Before the raid Monday night, Smith said, police were called to the 500 block of East Preston St. in Johnston Square about 9:44 p.m. Monday and located a victim who believed he may have been shot, but appeared to have "injured himself getting out of the way" after "there were shots fired between two groups of people."

Soon afterward, officers saw suspects flee into the home in the 400 block of East Lanvale St., in the adjacent Greenmount West neighborhood, and called in the SWAT team as they began to surround the home, Smith said.

He said 14 people were in the home or stopped while leaving it when police began their investigation.

Police later determined the shootout — in which "multiple rounds were fired by multiple people" — occurred in the 800 block of East Preston, a few blocks from where the injured man was located, Smith said.

City officials have spent the first few months acclaiming declines in crime in 2018 and touting various initiatives begun under their leadership as the cause for the declines.

But, while violence, particularly homicides, had declined, the difference was marginal: Violence was below 2017 levels, but above the city's five-year average.

In the last month, things have changed again, for the worse: For the last month, the city has been close to the nearly one-killing-per-day pace seen last year. Since the start of April, it has been above that pace.

There had been 21 homicides in the first 17 days of April, as of noon Tuesday. That's after 16 homicides in March and 15 in February.

Bonaparte said that many of the killings are related to "two factions" warring with each other on the city's west side, and that police "know of the urgency with these particular cases" and "have as a result of this made serious adjustments to our deployments." He declined to identify the two groups but said police are working to identify their members.

Police also made an arrest in another recent double homicide.

Rona Brand, 54, and her longtime boyfriend, Clyde Burrell, 66, were fatally shot Monday afternoon inside Brand's home in the 1700 block of E. Federal Street. Police announced on Tuesday the arrest of Brand's nephew Tavon Brand, 30, who was living in the home's basement, on two counts of first-degree murder for the couple's killings, along with various gun charges.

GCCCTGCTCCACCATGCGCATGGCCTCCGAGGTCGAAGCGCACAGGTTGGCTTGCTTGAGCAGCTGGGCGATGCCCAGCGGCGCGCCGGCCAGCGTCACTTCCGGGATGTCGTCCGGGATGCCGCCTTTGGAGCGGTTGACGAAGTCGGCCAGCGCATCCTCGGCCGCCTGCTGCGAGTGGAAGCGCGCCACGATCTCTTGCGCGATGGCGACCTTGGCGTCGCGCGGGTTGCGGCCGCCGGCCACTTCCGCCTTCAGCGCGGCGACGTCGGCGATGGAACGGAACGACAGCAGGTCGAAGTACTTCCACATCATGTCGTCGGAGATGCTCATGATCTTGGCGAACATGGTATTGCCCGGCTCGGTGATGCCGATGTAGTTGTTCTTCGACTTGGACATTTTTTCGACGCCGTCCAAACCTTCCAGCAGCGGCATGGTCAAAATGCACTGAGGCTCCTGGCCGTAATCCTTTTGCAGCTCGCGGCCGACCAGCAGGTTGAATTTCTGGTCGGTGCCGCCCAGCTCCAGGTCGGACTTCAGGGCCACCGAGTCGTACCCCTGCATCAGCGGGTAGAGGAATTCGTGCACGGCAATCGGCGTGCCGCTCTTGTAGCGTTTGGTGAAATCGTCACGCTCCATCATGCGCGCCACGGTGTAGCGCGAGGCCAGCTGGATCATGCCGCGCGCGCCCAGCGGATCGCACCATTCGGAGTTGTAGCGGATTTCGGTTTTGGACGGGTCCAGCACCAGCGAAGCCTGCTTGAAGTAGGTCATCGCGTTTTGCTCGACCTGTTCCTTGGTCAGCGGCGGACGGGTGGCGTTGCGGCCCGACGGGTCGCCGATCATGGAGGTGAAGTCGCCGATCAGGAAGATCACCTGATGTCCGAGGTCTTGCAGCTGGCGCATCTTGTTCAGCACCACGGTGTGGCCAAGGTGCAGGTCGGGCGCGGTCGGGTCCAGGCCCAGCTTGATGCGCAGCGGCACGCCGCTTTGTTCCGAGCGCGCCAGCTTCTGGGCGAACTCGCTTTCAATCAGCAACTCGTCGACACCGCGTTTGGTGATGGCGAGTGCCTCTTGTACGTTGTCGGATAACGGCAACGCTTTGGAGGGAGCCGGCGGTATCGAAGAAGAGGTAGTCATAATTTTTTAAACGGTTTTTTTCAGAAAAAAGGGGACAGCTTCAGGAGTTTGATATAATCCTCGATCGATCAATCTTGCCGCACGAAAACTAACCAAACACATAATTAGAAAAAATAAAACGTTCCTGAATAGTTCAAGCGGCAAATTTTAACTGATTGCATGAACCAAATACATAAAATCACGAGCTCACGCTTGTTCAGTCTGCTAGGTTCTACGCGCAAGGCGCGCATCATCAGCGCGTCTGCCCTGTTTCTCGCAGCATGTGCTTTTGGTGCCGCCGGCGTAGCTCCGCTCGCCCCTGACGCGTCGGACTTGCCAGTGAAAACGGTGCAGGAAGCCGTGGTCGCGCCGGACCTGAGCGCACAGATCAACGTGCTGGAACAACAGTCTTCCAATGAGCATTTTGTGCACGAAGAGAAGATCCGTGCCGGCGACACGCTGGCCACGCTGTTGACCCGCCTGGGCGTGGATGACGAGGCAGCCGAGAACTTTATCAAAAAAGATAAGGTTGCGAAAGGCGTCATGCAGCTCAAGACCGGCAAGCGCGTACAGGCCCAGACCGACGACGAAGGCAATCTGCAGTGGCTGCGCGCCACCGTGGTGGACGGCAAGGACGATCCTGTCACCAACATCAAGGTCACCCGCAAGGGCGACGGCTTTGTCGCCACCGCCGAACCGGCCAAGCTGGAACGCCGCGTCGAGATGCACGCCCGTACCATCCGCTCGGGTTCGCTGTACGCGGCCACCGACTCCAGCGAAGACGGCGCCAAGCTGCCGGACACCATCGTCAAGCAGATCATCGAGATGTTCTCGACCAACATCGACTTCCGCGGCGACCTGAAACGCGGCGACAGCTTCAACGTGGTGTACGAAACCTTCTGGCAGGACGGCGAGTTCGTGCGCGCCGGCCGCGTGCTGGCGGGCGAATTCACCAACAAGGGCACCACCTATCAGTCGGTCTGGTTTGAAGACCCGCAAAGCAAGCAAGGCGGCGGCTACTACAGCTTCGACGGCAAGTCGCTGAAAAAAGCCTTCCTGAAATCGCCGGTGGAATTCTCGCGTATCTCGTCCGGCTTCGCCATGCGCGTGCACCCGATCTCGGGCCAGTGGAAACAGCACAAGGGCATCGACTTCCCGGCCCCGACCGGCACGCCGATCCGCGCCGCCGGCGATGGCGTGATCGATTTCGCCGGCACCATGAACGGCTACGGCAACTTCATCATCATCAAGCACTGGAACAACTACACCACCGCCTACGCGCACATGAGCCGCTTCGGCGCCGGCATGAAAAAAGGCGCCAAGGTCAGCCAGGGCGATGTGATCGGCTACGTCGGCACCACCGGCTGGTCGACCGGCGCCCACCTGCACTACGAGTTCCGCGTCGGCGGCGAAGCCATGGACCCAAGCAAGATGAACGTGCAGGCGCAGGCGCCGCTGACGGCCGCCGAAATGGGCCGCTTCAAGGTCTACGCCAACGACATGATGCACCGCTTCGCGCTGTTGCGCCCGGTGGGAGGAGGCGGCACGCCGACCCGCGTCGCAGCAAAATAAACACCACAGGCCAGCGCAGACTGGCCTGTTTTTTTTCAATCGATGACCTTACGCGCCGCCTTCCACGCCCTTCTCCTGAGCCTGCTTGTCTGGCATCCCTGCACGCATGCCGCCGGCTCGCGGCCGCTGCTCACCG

Police said Tavon Brand admitted to the killings and took police to the weapon, which had been hidden outside, under a mattress a couple of blocks from the home. They said they did not have a motive in the killings.


"It's an unfortunate and tragic event," Bonaparte said. "Obviously there's some domestic situation that's going on there, but at this particular time detectives have not been able to clearly establish what that motive is."

Police said Tavon Brand is well known to police. He did not have an attorney listed in online court records on Tuesday, and could not be reached for comment.

Four more people were shot Tuesday — one fatally.

Officers were called to a local hospital about 1:41 a.m. and found a 32-year-old woman who had been shot in the hand while driving in the 200 block of North Warwick Ave., in the city's Penrose neighborhood, police said. The woman then drove herself to the hospital, police said.

Penrose is at the center of a cluster of neighborhoods on the west side that have experienced the bulk of the recent violence, and where police have said they have added deployments.

Officers were called to the 3500 block of Greenmount Ave., between Waverly and Guilford, about 8:53 a.m. and found a 48-year-old man who'd been walking on the block when he was shot in the stomach, arm and leg, police said.

He was transported to an area hospital, and is expected to survive, police said.

Officers were called to the 200 block of S. Pulaski St. in the Carrollton Ridge neighborhood at about 5:20 p.m. and found a 43-year-old man with gunshot wounds to his body, police said.

The man was transported to an area hospital for treatment, police said.

Later Tuesday, officers responded about 9:26 p.m. to reports of a shooting at a vacant house in the 800 block of Herndon Court. They found an adult male suffering from gunshot wounds, who was pronounced dead at the scene.

Anyone with information in the shootings is asked to call detectives at 410-396-2221 or Metro Crime Stoppers at 1-866-7-LOCK-UP.